The Present and Future Role of Insect-Resistant Genetically Modified Cotton in IPM uri icon

abstract

  • Transgenic cottons producing Cry toxins from Bacillus thuringiensis (Bt) provide for control of lepidopteran pests and were first commercially grown in Australia, Mexico and the USA in 1996. As of 2007, a total of six additional countries (Argentina, Brazil, China, Colombia, India, and South Africa) now grow Bt cotton on a total production area of 14 million hectares. The technology primarily provides highly selective and effective control of bollworms, which are the most damaging pests of cotton worldwide. It is estimated that between 1996 and 2005 the deployment of Bt cotton has reduced the volume of insecticide active ingredient used for pest control in cotton by 94.5 million kilograms and increased farm income through reduced costs and improved yields by US$7.5 billion, with most of the benefit accrued by farmers in developing nations. Reductions in insecticide use have broadened opportunities for biological control of all cotton pests but most other pest management tactics have remained largely unchanged by the use of Bt cotton. However, several non-target pests have become more problematic in Bt cotton fields in some countries largely due to reductions in insecticide use for target pests. After 11 years of Bt cotton cultivation, control failures due to resistance have not been detected under field conditions. This success can be largely credited to pre-emptive resistance management based on mandated refuges and monitoring programs as well as non-mandated refuge crops and natural refuges which collectively act to dilute any resistant alleles in pest populations. New products are in the pipeline to improve the effectiveness of genetically modified cotton cultivars for resistance to lepidopteran pests, and to address other pest problems in cotton. Debate over food and environmental safety, regulatory oversight, and farming community welfare are likely to continue as the technology moves forward with new crops and new adopting countries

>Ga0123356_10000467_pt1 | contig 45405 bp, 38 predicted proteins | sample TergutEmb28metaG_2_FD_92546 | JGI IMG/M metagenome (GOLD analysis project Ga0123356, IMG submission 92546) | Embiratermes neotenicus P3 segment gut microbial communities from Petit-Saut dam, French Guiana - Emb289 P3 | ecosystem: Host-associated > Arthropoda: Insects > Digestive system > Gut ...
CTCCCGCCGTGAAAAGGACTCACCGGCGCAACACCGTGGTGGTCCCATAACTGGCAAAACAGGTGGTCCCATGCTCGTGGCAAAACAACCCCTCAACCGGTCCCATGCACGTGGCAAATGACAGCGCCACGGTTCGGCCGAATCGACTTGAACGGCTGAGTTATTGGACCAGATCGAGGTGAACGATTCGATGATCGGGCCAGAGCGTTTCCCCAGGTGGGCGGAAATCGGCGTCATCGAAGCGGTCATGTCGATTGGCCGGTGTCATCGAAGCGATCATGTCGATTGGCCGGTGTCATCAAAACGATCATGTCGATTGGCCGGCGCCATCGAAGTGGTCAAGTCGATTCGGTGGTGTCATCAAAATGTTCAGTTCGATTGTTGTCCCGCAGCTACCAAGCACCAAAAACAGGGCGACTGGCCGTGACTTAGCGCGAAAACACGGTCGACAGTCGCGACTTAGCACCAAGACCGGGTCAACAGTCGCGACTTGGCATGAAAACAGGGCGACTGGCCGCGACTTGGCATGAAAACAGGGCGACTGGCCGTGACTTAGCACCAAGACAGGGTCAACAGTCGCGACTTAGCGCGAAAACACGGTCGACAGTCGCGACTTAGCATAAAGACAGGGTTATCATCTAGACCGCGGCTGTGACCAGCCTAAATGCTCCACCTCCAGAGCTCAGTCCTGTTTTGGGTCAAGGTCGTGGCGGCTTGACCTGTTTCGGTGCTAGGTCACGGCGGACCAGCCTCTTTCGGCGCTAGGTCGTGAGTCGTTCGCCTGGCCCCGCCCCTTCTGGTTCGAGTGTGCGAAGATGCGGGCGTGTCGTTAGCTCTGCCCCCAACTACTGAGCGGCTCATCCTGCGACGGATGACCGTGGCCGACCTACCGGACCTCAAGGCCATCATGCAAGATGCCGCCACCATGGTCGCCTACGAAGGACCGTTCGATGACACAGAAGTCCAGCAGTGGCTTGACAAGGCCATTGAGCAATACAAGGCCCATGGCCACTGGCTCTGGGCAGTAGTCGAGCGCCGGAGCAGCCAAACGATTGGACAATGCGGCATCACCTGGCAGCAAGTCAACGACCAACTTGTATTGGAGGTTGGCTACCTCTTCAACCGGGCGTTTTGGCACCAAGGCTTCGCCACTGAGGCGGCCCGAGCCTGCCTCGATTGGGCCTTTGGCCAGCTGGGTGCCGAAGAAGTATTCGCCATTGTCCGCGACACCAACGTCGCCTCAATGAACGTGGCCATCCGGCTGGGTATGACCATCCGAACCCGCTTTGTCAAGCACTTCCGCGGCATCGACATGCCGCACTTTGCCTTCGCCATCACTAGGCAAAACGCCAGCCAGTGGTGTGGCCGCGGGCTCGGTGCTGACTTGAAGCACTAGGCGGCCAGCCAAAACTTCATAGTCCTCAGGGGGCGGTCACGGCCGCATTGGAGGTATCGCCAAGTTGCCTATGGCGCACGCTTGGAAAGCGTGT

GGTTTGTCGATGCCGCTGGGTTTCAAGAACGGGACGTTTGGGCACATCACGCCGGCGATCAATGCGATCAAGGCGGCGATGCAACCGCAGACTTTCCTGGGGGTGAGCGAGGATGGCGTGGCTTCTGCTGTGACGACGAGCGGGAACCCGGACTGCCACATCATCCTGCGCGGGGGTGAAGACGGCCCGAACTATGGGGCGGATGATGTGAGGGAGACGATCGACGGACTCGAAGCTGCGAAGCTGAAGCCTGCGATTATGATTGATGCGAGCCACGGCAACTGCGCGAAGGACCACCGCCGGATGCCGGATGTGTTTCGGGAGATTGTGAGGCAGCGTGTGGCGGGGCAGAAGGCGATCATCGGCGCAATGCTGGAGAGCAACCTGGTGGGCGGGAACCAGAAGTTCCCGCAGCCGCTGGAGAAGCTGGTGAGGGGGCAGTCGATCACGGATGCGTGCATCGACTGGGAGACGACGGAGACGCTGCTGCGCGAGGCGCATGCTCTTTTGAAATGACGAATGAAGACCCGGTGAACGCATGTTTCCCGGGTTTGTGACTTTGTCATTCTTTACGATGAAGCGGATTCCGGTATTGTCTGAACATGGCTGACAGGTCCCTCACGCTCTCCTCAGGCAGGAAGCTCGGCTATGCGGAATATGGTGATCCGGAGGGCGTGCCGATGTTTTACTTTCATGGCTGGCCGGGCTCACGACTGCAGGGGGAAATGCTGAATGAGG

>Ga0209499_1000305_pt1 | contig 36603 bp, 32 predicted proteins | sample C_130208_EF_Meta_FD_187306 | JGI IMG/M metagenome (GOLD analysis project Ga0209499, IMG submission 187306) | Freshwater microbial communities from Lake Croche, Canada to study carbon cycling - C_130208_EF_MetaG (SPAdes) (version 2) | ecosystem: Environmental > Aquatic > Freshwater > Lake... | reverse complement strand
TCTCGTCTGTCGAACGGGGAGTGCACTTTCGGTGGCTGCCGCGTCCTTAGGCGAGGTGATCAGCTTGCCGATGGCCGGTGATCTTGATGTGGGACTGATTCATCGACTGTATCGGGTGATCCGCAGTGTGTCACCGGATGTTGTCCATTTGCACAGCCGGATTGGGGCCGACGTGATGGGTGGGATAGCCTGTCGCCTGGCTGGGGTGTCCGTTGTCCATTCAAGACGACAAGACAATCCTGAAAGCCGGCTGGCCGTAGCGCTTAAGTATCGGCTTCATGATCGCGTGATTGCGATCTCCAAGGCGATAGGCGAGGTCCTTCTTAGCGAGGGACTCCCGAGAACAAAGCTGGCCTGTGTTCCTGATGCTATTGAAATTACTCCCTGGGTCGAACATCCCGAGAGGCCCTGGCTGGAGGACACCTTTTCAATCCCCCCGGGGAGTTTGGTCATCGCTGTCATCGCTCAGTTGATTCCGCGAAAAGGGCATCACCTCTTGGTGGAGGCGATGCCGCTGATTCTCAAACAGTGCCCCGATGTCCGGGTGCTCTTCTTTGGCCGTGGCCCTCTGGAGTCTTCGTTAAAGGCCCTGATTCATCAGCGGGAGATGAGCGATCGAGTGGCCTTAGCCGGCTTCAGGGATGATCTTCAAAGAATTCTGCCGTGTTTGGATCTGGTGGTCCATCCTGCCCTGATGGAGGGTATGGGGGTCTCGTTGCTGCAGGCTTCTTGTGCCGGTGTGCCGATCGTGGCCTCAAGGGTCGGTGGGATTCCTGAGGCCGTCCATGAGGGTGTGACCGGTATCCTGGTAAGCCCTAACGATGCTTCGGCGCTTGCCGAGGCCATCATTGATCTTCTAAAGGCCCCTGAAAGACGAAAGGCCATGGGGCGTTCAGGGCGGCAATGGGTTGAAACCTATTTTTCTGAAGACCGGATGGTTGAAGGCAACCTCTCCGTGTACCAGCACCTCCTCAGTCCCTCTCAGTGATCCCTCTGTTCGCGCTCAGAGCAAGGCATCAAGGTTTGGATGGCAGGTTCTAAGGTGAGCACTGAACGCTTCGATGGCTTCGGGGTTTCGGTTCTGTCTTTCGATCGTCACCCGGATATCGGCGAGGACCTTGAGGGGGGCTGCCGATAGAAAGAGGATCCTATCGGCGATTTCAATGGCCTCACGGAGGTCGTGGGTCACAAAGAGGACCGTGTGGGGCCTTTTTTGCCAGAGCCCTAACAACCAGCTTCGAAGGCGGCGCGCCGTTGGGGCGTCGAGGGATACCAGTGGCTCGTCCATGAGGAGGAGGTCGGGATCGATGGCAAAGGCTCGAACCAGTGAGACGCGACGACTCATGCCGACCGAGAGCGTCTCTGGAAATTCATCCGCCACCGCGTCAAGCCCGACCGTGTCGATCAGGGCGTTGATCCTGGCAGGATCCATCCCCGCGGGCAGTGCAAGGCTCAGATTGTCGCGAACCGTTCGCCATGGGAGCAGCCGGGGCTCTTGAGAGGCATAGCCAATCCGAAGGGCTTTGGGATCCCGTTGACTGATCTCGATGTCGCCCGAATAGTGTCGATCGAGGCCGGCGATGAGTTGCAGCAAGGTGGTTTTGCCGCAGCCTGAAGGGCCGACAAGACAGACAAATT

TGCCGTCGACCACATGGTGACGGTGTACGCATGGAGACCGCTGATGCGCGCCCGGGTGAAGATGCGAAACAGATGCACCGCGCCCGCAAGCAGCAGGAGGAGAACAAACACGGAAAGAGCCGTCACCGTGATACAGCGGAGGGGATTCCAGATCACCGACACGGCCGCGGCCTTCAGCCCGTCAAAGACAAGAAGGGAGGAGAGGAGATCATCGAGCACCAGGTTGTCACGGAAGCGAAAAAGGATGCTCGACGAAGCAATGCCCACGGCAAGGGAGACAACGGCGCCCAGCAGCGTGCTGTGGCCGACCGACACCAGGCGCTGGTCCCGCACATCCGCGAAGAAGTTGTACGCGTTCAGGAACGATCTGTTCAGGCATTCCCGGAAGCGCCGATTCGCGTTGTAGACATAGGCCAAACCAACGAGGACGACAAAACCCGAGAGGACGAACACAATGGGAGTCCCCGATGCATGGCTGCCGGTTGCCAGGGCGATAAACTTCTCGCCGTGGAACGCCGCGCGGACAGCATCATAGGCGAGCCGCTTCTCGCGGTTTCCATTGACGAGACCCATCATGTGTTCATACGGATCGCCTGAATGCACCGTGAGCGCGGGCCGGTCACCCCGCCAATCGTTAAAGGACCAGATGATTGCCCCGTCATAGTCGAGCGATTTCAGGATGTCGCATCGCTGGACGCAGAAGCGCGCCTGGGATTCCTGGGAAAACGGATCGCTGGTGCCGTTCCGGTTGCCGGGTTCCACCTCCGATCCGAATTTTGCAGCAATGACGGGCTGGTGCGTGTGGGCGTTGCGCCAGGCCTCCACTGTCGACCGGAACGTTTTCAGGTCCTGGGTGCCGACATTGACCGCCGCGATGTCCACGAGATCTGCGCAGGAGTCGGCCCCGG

publication date

  • 2008
  • 2008